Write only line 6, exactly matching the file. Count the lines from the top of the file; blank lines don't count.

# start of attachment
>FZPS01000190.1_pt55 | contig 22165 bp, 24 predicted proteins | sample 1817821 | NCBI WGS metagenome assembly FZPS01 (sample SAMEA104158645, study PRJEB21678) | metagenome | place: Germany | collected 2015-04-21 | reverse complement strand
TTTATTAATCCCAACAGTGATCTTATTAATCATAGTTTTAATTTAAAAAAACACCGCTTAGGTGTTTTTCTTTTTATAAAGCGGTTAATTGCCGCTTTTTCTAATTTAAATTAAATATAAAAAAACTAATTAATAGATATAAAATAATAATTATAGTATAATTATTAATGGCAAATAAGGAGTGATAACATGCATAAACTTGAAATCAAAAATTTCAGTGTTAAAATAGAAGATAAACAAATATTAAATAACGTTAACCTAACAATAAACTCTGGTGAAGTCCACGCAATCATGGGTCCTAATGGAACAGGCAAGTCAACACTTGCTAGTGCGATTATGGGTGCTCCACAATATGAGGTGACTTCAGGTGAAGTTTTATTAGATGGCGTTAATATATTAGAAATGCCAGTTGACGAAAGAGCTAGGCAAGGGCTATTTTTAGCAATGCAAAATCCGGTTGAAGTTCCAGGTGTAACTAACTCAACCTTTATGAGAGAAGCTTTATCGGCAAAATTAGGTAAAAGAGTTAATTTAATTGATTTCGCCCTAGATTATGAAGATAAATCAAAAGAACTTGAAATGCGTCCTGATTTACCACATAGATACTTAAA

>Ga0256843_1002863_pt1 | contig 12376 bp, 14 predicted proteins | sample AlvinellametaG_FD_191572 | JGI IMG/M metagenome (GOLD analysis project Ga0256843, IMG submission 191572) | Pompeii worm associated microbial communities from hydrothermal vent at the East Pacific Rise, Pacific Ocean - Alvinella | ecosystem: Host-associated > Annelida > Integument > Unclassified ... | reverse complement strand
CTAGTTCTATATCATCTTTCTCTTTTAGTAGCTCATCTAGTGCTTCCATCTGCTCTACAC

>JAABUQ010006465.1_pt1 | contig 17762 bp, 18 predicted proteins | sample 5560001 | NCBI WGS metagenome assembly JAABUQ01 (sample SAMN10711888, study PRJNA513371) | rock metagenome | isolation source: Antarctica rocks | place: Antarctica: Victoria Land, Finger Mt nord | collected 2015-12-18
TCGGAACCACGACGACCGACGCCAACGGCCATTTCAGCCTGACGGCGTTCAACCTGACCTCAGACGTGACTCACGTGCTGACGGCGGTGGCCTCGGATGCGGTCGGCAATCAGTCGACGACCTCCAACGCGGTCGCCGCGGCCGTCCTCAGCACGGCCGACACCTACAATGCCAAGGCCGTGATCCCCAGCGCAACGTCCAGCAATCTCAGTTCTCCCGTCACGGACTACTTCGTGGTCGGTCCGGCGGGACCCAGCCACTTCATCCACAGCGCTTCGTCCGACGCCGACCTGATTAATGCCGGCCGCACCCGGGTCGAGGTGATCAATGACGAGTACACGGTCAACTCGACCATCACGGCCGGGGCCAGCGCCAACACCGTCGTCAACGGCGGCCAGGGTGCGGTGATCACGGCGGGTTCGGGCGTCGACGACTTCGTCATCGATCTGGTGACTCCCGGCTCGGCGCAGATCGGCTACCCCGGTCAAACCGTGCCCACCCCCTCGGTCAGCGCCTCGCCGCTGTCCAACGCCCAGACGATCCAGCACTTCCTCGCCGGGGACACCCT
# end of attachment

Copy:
TCGGAACCACGACGACCGACGCCAACGGCCATTTCAGCCTGACGGCGTTCAACCTGACCTCAGACGTGACTCACGTGCTGACGGCGGTGGCCTCGGATGCGGTCGGCAATCAGTCGACGACCTCCAACGCGGTCGCCGCGGCCGTCCTCAGCACGGCCGACACCTACAATGCCAAGGCCGTGATCCCCAGCGCAACGTCCAGCAATCTCAGTTCTCCCGTCACGGACTACTTCGTGGTCGGTCCGGCGGGACCCAGCCACTTCATCCACAGCGCTTCGTCCGACGCCGACCTGATTAATGCCGGCCGCACCCGGGTCGAGGTGATCAATGACGAGTACACGGTCAACTCGACCATCACGGCCGGGGCCAGCGCCAACACCGTCGTCAACGGCGGCCAGGGTGCGGTGATCACGGCGGGTTCGGGCGTCGACGACTTCGTCATCGATCTGGTGACTCCCGGCTCGGCGCAGATCGGCTACCCCGGTCAAACCGTGCCCACCCCCTCGGTCAGCGCCTCGCCGCTGTCCAACGCCCAGACGATCCAGCACTTCCTCGCCGGGGACACCCT